Credit Building Tips

The lower your credit score, the harder you'll find it to get loans, financial deals, and approval for accounts. It's a vicious circle; the worse your score, the harder it is to manage money, and the less flexibility you have, with fewer options available to you.

Solution iconFinancial institutions of various kinds have implemented a variety of different methods to help improve your credit score. Among those options is a secured credit card.

You likely have some questions about these credit cards, so let's go through and answer them!

What is a Secured Credit Card, and How Does it Work?

With a normal credit card, you apply and are approved by a bank based on your credit score and history. They are, essentially, the bank letting you borrow money (up to a certain limit), with terms allowing you to repay it over time. It's simple in concept, but the terms of a credit card make things more complicated. Different credit cards have different limits, there are usually rewards programs (like cash back, points of some kind, or frequent flyer miles) attached, and they may have different grace periods, interest rates, and repayment terms.

Secured credit cards are, by contrast, much simpler. They still work roughly the same way; you apply for a card, and a bank approves you.

Secured Credit Card Example

There are numerous differences, though.

The biggest difference, though, is the security deposit. It's what makes the credit card "secured" in the first place.

Solution iconThe security deposit is a lump sum of money you give to the bank to put on hold. It's a prerequisite for a secured credit card. Most secured credit cards start around $200, though some are closer to $99 on the low end or as much as $500 on the high end. Typically, the higher the deposit, the better the terms and the lower the interest rate.

You can see some examples of secured credit cards and their terms here.

Some people view a secured credit card as a form of debit card or prepaid card because you have to put money into it to get it. That's not quite accurate, though. You don't use that money to pay for your purchases. Instead, it's a form of security for the bank so they're not stuck with a negative balance.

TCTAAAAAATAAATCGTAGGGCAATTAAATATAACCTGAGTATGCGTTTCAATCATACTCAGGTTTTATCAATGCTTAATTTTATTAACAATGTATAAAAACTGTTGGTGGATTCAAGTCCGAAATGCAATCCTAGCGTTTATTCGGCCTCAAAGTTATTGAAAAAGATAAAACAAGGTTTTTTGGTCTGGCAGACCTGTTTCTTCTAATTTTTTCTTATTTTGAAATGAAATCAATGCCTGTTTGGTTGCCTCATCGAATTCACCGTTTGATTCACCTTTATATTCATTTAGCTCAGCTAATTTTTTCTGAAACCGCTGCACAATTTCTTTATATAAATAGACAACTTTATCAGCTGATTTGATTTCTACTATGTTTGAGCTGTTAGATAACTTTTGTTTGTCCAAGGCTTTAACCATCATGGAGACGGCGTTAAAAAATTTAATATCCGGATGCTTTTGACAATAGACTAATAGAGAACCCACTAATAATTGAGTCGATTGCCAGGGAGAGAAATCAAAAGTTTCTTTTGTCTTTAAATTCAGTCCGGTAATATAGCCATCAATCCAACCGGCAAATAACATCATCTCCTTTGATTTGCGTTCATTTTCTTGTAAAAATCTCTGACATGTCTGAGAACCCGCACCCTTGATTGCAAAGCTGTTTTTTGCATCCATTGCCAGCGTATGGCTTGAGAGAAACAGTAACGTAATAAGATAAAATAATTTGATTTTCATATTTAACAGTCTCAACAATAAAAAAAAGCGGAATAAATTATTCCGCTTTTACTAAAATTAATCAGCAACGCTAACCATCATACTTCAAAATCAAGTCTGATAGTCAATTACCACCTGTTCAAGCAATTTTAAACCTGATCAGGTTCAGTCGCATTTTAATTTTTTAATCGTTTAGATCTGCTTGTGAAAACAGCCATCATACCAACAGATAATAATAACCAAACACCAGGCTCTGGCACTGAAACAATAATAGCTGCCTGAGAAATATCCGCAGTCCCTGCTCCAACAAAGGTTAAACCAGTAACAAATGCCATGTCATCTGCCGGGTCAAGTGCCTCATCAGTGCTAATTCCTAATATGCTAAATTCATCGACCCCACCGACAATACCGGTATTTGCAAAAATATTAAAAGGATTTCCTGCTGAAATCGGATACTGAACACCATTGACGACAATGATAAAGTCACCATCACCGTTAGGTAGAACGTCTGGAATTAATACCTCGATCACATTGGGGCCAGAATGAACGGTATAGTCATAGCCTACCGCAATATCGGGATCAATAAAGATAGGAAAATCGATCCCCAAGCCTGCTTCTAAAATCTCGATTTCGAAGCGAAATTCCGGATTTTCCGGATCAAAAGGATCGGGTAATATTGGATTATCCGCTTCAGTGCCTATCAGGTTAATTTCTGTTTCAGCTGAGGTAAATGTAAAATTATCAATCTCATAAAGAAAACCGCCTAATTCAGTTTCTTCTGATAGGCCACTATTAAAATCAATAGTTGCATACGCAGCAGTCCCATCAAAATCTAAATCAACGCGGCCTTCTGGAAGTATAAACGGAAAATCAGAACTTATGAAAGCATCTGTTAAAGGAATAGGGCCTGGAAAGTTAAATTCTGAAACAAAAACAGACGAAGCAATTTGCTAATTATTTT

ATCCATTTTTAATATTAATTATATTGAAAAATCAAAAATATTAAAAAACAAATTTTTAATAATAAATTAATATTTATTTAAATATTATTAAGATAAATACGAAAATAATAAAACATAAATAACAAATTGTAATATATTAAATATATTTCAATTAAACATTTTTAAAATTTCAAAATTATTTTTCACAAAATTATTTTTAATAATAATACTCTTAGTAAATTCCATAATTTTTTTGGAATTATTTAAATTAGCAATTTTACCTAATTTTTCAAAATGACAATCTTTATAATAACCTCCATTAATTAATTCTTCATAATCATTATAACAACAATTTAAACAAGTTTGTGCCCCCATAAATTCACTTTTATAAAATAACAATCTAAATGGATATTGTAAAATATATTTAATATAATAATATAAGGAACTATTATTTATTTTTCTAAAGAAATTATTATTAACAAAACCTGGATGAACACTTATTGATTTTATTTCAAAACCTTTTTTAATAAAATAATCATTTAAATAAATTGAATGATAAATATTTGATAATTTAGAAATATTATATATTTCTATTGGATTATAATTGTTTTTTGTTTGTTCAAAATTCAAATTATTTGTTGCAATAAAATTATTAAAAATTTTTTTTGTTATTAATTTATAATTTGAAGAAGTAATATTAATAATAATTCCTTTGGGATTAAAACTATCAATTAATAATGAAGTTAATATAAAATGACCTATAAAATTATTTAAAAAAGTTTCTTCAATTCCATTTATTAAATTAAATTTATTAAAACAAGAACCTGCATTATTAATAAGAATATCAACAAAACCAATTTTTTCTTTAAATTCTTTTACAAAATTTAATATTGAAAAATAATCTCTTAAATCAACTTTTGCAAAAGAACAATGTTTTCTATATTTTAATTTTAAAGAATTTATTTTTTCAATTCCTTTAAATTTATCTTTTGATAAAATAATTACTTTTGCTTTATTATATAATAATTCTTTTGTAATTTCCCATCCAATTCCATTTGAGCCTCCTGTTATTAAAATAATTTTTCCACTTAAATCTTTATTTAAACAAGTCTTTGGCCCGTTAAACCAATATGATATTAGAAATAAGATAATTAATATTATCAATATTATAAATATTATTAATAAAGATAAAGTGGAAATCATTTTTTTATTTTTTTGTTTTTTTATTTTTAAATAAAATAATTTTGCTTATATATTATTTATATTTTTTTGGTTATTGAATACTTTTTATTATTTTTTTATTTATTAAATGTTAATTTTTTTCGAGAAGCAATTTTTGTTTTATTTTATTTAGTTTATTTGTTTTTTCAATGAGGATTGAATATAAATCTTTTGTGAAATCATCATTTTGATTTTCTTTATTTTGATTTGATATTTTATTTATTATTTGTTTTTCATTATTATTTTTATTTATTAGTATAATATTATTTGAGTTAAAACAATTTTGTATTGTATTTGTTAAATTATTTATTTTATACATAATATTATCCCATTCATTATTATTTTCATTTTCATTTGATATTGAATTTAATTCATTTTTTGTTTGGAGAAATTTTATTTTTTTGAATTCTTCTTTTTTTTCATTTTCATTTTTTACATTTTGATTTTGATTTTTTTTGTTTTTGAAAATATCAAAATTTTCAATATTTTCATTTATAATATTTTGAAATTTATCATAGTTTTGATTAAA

Usually, the deposit is 1:1 to your credit limit, at least initially. You put $200 into a security deposit and get a secured credit card with a $200 limit. Then, you can buy things up to $200 on the card and pay them off over time. If you end up defaulting on the credit card, the bank has your money to cover it, so they don't assume much risk. "Secured" in the name of the card refers to security for the bank, not for you.

Your money isn't lost, though. Most secured credit cards have some mechanism for retrieving the money. Sometimes, it's simply refunded to you if you close the account. Other times, as you use the card and pay it off appropriately, the security deposit is slowly applied to purchases to reduce your costs or even slowly refunded to you over the course of months.

Obviously, all of this varies depending on the issuing financial institution and the terms of the specific secured credit card you're looking into.

How Does a Secured Credit Card Raise Your Credit Score?

How do you pay for the things you buy?

If you pay in cash or use a cash-equivalent debit card, your transactions aren't reported to the credit bureaus. As such, they don't earn you any benefit to your credit score. A credit card, as we all know, is a line of credit and is thus reported. Maintaining an account in good standing and carrying as low a balance as possible (preferably zero) helps build your credit score.

A secured credit card is still a credit card. Therefore, purchases made using a secured credit card – and the payments made to pay them off – are reported to the credit bureaus. Making payments on a secured credit card will gradually raise your credit score. Additionally, having lines of credit and a good debt-to-income ratio will benefit you as well.

Raising Credit Score

Why not just use a regular credit card instead of a secured card? Well, as many of you likely know firsthand, you probably can't get one if your credit score is low enough.

The biggest benefit of a secured credit card is that, because of the security deposit, banks and financial institutions are much more likely to offer them to people with lower credit scores. The security deposit helps mitigate some of the risk the bank would otherwise assume.

Moreover, after using a secured credit card appropriately for a while, you may be able to "graduate" to an unsecured card without having to close your card and open a new line of credit. This maintains continuity in accounts, which is beneficial since "age of credit accounts" is a credit calculation factor. Banks like this because you've already proven you can stay financially solvent with the secured card, and you stick with them to give them your business.

How Much Will a Secured Credit Card Raise Your Score?

There's one all-important question left to answer, and that's "how much will a secured credit card help?" If you're talking about five points here, that's barely anything and might not be worth the effort. On the other hand, if it can rocket your credit score up 200 points, you'd be jumping at the chance.